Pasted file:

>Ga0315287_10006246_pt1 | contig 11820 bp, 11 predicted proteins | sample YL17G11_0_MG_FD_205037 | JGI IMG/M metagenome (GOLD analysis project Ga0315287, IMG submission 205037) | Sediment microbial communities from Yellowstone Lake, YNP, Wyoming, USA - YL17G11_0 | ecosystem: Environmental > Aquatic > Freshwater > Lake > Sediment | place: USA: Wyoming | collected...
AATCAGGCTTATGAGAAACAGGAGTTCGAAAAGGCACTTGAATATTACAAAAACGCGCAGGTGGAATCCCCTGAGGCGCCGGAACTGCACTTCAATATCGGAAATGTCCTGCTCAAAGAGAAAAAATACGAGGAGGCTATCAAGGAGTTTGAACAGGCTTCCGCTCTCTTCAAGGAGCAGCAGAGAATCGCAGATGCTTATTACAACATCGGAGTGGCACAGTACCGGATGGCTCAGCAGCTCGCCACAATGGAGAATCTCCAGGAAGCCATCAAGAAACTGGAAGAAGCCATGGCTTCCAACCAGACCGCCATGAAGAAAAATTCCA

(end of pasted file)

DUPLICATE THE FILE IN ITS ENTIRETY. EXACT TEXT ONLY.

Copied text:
>Ga0315287_10006246_pt1 | contig 11820 bp, 11 predicted proteins | sample YL17G11_0_MG_FD_205037 | JGI IMG/M metagenome (GOLD analysis project Ga0315287, IMG submission 205037) | Sediment microbial communities from Yellowstone Lake, YNP, Wyoming, USA - YL17G11_0 | ecosystem: Environmental > Aquatic > Freshwater > Lake > Sediment | place: USA: Wyoming | collected...
AATCAGGCTTATGAGAAACAGGAGTTCGAAAAGGCACTTGAATATTACAAAAACGCGCAGGTGGAATCCCCTGAGGCGCCGGAACTGCACTTCAATATCGGAAATGTCCTGCTCAAAGAGAAAAAATACGAGGAGGCTATCAAGGAGTTTGAACAGGCTTCCGCTCTCTTCAAGGAGCAGCAGAGAATCGCAGATGCTTATTACAACATCGGAGTGGCACAGTACCGGATGGCTCAGCAGCTCGCCACAATGGAGAATCTCCAGGAAGCCATCAAGAAACTGGAAGAAGCCATGGCTTCCAACCAGACCGCCATGAAGAAAAATTCCA